What do you think of when you hear that term? Recognition is about acknowledging good results and reinforcing positive performance; it's about shaping an environment in which contributions are noticed and appreciated. And that's a responsibility shared by everyone!
These are the Top 10 excuses for not giving recognition:
- "I don't know how."
- "I don't have time."
- "People don't care about it all that much."
- "It's not MY job."
- "I don't believe in rewarding people for just doing their job!"
- "It becomes meaningless if done too much."
- "I'm very limited in what I can do."
- "Sometimes it's awkward and uncomfortable."
- "People will think they've 'made it' and stop working hard."
- "I don't get it. Why should I give it?"
In the coming months, recognition is going to be more important than ever. We need to understand that there are personal benefits to be gained by recognizing others; there IS something in it for each of us. We not only feel good by making others feel good, but we also improve our own lot by encouraging the positive attitudes and behaviors that eventually make life easier for us.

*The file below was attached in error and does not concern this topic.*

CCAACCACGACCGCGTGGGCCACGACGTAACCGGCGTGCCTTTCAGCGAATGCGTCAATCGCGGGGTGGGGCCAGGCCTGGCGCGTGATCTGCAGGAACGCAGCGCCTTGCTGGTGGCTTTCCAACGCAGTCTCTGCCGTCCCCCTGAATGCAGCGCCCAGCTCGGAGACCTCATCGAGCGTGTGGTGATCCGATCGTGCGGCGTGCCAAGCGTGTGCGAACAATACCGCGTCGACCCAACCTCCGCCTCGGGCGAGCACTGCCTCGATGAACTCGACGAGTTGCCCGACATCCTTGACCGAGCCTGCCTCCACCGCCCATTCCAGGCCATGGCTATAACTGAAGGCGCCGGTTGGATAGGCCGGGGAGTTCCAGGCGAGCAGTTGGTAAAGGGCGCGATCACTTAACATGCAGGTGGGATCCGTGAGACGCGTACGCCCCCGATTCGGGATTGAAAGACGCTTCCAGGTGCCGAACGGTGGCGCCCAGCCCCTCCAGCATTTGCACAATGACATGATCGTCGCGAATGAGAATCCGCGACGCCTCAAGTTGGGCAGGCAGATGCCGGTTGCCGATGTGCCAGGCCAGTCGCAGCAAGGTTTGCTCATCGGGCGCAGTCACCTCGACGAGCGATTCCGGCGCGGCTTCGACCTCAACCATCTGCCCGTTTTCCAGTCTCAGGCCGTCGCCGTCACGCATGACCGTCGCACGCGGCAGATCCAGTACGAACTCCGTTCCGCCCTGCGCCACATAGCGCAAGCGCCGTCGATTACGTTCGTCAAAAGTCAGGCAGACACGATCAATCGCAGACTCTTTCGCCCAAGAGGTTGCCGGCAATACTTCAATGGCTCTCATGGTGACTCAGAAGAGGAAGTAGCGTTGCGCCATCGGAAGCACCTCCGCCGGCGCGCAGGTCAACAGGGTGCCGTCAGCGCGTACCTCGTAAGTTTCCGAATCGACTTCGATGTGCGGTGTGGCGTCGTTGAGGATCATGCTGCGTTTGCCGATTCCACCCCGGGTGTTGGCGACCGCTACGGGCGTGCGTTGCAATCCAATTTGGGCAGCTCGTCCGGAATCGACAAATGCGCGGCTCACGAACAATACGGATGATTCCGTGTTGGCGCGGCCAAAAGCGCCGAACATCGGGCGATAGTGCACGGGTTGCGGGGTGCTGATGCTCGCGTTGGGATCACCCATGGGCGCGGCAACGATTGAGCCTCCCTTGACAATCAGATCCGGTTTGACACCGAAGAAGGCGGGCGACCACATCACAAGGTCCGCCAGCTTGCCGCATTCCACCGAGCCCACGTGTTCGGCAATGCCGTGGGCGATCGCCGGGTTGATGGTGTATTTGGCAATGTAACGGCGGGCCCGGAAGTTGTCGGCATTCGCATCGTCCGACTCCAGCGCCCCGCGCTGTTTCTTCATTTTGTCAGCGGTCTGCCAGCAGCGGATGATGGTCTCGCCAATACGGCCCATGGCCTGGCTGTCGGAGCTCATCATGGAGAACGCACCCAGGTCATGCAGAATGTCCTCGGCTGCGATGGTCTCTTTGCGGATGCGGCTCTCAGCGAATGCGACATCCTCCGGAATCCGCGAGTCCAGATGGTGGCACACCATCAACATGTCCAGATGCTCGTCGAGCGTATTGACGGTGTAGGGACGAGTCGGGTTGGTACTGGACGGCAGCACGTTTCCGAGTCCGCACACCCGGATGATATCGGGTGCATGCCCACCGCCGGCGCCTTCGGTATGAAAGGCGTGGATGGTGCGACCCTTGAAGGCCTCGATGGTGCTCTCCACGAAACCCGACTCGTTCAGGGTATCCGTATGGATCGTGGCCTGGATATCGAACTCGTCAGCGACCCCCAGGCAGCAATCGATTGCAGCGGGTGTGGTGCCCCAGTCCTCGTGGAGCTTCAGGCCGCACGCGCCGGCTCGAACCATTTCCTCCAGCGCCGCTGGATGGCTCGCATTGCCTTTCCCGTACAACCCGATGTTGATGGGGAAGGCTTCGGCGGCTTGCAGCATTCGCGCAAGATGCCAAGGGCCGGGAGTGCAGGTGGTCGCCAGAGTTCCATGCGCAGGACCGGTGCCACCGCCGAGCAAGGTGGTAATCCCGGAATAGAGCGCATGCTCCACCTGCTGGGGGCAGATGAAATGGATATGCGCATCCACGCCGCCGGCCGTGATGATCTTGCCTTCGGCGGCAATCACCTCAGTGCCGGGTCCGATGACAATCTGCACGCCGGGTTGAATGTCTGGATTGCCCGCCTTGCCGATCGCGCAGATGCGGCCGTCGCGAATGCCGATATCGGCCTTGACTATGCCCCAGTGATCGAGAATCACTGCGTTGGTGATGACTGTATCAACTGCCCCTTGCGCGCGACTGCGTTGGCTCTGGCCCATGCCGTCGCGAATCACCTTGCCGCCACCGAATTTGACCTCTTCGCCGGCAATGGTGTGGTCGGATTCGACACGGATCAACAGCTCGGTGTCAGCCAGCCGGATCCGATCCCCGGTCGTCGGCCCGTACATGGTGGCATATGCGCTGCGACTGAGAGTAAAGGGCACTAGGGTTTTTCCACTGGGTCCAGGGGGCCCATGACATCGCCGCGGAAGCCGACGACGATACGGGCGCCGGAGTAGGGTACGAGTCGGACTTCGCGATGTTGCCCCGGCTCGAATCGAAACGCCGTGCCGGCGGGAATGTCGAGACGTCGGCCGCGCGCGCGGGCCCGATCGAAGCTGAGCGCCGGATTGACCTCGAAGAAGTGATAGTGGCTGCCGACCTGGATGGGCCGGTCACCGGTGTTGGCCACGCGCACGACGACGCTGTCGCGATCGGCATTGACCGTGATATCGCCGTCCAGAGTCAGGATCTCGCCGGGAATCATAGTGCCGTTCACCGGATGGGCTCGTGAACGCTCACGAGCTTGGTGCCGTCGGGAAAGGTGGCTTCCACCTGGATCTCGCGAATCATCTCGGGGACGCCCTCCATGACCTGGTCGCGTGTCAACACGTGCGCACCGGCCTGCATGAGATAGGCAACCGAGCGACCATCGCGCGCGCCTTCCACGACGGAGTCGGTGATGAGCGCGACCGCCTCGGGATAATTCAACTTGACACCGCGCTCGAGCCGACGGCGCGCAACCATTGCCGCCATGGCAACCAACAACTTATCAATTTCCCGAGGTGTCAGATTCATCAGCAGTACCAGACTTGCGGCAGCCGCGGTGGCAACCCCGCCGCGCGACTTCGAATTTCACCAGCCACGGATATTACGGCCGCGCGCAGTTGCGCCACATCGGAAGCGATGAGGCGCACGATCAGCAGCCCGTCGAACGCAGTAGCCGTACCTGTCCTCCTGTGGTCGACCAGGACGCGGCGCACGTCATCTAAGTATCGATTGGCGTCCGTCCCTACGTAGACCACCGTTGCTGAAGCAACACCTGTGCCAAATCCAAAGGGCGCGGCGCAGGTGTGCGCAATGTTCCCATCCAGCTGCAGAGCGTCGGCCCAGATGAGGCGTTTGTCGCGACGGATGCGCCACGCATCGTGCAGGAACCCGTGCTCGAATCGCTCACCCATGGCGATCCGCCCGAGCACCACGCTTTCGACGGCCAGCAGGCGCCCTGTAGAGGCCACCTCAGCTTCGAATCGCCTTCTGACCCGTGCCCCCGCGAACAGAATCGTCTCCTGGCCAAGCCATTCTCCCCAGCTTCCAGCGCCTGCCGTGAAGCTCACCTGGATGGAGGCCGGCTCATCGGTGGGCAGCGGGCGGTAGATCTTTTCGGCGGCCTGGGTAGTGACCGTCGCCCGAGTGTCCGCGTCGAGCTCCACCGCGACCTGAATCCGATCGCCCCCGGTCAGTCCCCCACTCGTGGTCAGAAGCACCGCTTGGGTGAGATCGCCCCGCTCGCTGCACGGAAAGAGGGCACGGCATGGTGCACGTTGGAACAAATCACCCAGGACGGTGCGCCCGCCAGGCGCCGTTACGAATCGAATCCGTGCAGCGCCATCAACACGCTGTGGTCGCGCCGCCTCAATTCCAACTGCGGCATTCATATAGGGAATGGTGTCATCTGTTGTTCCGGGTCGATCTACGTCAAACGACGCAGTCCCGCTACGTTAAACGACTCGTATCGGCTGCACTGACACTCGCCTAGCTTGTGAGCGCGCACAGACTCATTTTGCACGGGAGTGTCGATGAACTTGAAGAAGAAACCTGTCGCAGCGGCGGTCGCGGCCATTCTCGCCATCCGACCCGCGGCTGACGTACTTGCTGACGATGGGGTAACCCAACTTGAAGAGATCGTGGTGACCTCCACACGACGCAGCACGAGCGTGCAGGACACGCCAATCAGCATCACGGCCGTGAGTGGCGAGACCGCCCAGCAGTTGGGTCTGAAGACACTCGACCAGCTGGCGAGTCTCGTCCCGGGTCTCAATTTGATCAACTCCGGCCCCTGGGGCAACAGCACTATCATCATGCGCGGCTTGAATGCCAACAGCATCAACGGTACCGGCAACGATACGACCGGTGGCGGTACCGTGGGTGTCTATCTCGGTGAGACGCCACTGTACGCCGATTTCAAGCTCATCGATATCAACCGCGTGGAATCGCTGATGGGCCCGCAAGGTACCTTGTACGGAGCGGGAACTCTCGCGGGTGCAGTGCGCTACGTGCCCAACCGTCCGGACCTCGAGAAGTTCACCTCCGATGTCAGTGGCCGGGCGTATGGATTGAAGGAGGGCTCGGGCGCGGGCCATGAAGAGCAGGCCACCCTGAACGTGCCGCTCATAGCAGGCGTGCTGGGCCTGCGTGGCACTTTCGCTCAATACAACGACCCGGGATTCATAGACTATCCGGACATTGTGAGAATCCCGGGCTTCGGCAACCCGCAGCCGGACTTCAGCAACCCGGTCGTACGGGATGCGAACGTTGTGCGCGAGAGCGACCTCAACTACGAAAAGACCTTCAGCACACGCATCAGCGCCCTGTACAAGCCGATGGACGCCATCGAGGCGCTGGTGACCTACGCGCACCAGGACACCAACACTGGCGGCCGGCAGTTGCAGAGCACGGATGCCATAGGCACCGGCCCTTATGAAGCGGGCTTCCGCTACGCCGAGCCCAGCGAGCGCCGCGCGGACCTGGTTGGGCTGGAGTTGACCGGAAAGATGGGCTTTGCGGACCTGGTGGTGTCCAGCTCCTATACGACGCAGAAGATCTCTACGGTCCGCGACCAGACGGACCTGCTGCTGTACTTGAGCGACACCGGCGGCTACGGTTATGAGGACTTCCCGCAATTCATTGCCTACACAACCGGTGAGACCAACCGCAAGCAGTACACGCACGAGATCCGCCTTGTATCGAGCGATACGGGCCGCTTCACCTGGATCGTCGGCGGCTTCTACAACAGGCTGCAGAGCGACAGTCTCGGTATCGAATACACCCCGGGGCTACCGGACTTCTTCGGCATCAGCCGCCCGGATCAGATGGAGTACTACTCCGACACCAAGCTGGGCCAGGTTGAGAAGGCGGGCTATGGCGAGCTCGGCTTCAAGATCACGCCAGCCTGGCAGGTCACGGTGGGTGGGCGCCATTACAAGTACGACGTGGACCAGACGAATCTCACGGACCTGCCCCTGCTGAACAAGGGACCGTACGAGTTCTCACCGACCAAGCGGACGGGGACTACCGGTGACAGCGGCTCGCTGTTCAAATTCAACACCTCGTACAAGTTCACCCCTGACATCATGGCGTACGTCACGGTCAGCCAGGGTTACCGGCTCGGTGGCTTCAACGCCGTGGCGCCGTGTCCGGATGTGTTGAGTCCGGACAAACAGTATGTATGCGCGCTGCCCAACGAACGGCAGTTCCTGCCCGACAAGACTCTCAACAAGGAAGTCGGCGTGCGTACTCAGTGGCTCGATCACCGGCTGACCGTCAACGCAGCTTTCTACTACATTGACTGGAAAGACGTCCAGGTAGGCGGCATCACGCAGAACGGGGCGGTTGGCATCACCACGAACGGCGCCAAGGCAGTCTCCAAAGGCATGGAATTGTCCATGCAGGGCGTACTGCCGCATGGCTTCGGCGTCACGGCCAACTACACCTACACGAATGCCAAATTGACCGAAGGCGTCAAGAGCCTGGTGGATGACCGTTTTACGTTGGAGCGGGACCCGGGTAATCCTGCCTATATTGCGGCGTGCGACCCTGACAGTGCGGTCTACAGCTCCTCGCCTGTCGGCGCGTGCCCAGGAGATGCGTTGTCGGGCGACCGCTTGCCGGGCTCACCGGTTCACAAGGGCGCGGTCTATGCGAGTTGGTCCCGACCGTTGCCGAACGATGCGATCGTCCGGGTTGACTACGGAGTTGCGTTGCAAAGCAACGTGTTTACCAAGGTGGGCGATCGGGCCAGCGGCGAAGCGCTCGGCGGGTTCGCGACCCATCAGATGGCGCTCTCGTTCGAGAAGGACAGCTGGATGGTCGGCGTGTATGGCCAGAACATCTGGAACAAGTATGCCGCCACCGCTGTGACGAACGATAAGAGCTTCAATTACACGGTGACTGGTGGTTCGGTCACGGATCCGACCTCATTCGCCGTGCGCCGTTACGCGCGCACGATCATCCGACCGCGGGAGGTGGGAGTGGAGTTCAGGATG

The following checklist is from Eric Harvey's handbook "180 Ways to Walk the Recognition Talk...The 'How To' Handbook for EVERYONE."
Make sure the recognition you provide is:
TIMELY: Don't wait. Give recognition as soon as possible after the good performance takes place. Praise tends to lose its effectiveness with the passing of time.
SPECIFIC: Tell the person exactly what they did that was good. A mere "nice job" really doesn't say all that much. Being specific lets the person know what behaviors to repeat in the future.
SINCERE: Insincere praise is usually worse than none at all. Be honest and open. Tell the person what their performance means to you personally.
INDIVIDUAL: Focus on individuals rather than groups. Fact is, not all team members contribute equally.
PERSONAL: Adjust the style and method of your recognition to the receiver. Some people like public praise, some prefer private discussions. Give "different strokes to different folks." Not sure what they prefer? Ask!
PROPORTIONAL: Match the amount and intensity of recognition to the achievement. Going overboard for small stuff will make people question your motives.
Excerpted with permission from the Iowa State Department of Personnel newsletter, "Directions", May, 2001.
Questions? Email Candace Peters or call 335-2260.